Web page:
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We study the problem of a mobile target (the mouse) trying to evade detection by one or more mobile sensors (we call such a sensor a cat) in a closed network area. We view our problem as a game between two players: the mouse, and the collection of cats forming a single (meta-)player. The game ends when the mouse falls within the sensing range of one or more cats. A cat tries to determine its optimal strategy to minimize the worst case expected detection time of the mouse. The mouse tries to determine an optimal counter movement strategy to maximize the expected detection time. We divide the problem into two cases based on the relative sensing capabilities of the cats and the mouse. When the mouse has a larger sensing range than the cats, we show how the mouse can determine its optimal movement strategy based on local observations of the cats' movements. When the mouse has a sensing range smaller than or equal to the cats', we develop a dynamic programming solution for the mouse's optimal strategy, assuming high level information about the cats' movement model. We discuss how the cats' chosen movement model will affect its presence matrix in the network, and hence its payoff in the game. Extensive experimental results verify and illustrate the analytical results, and evaluate the game's payoffs as a function of several important system parameters.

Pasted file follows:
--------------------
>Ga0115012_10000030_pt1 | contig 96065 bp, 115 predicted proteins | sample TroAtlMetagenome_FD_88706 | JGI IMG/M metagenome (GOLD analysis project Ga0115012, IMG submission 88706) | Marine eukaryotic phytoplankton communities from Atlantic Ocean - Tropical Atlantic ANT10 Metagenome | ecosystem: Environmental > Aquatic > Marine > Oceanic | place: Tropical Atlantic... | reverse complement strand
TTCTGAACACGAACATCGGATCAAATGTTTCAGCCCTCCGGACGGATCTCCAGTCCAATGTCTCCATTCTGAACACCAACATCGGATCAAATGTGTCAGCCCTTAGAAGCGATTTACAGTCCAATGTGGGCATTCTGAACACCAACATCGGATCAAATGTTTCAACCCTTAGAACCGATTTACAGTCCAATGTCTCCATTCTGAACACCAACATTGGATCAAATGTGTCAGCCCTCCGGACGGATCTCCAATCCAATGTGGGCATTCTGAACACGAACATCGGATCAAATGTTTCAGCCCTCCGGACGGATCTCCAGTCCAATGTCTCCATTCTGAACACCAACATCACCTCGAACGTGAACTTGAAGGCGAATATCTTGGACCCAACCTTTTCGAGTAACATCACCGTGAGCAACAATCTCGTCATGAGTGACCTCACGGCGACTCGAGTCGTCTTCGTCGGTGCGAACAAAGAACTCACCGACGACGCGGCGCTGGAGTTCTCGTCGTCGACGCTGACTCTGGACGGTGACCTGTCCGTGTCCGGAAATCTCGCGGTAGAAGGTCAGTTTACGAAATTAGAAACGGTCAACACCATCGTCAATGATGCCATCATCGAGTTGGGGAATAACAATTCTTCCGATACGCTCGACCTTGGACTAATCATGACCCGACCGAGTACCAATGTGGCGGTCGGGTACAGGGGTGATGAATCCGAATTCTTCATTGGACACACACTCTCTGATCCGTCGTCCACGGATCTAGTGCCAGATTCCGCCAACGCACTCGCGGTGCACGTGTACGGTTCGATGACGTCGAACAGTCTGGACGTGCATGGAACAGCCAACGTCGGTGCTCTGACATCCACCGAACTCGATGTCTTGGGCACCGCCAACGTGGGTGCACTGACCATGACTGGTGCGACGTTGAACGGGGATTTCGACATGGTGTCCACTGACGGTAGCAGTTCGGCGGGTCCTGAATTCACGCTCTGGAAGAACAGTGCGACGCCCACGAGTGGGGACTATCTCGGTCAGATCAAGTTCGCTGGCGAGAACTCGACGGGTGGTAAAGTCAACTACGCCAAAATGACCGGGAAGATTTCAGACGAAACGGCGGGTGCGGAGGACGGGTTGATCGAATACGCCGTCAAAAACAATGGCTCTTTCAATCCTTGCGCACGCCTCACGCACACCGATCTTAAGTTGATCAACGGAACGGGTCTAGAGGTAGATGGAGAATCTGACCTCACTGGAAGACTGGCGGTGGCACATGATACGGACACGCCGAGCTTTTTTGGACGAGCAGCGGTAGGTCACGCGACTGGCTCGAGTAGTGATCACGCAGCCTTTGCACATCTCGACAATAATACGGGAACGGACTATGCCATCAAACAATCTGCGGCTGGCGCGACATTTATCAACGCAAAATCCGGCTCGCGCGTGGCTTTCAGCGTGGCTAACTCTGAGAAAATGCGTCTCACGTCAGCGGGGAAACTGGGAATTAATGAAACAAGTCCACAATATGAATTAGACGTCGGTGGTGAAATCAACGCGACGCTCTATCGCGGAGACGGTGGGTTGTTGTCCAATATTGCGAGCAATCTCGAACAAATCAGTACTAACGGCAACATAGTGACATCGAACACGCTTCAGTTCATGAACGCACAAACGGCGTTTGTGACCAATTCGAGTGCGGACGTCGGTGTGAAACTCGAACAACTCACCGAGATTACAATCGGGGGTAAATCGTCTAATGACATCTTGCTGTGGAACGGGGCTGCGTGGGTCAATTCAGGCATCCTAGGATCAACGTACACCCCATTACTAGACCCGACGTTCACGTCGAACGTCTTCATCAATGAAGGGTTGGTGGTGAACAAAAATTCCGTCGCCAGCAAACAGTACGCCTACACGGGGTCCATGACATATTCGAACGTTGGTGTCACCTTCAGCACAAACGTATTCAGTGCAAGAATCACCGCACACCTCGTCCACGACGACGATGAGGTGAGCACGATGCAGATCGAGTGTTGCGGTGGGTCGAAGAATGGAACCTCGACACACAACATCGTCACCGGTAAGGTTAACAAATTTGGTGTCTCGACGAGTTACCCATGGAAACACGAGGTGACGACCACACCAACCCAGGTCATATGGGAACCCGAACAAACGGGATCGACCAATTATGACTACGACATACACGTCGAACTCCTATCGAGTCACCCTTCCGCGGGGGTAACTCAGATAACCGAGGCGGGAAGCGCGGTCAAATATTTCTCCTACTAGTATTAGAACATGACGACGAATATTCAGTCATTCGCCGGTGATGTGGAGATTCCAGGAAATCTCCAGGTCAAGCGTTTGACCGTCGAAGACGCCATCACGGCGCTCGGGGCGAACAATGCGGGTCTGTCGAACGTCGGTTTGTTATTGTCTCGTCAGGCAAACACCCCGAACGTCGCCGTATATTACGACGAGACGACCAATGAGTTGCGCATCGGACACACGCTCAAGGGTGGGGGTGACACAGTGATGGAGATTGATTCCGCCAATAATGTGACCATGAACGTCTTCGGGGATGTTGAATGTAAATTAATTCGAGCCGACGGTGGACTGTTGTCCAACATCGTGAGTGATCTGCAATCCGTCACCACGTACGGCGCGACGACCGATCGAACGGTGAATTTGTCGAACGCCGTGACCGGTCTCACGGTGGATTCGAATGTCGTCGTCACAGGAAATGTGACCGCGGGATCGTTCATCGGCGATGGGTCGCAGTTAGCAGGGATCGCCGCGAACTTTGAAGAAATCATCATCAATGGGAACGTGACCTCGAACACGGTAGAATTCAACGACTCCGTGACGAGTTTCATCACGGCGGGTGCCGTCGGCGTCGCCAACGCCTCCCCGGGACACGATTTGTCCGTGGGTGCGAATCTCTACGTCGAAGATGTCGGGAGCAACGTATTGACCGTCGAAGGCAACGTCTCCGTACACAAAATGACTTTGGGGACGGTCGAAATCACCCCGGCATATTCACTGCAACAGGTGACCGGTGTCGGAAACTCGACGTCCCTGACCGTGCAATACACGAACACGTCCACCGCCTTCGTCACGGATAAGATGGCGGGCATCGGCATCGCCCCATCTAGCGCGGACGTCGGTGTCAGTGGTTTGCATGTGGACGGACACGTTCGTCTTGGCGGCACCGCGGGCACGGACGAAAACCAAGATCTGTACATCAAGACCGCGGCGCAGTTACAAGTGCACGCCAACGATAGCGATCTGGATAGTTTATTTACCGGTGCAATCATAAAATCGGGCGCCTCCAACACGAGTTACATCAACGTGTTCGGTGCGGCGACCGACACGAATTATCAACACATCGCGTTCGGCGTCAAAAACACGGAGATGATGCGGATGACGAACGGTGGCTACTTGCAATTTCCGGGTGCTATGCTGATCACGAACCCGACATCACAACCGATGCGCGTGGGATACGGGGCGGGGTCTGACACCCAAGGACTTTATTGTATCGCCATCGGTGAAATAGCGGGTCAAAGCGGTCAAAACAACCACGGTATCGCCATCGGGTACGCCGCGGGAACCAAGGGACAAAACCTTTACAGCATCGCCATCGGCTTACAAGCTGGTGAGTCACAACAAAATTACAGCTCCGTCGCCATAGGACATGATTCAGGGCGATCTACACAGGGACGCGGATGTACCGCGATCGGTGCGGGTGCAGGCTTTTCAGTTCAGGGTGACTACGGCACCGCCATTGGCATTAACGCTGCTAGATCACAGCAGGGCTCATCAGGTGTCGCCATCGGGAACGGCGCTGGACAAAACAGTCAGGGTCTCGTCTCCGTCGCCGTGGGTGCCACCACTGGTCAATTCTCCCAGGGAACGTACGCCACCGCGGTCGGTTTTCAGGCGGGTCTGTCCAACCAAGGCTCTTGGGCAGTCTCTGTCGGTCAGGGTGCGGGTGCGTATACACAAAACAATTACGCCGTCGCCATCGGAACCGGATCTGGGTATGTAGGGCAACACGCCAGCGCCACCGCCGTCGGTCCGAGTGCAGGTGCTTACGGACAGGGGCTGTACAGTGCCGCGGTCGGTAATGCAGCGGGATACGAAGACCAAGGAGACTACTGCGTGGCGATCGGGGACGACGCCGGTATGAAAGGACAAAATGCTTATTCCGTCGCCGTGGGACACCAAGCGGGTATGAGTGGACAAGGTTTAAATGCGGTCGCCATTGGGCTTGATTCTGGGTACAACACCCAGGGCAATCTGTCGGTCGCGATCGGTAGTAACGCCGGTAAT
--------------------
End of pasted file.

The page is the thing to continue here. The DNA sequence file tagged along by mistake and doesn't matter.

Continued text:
Date of Conference: 8-11 Oct. 2007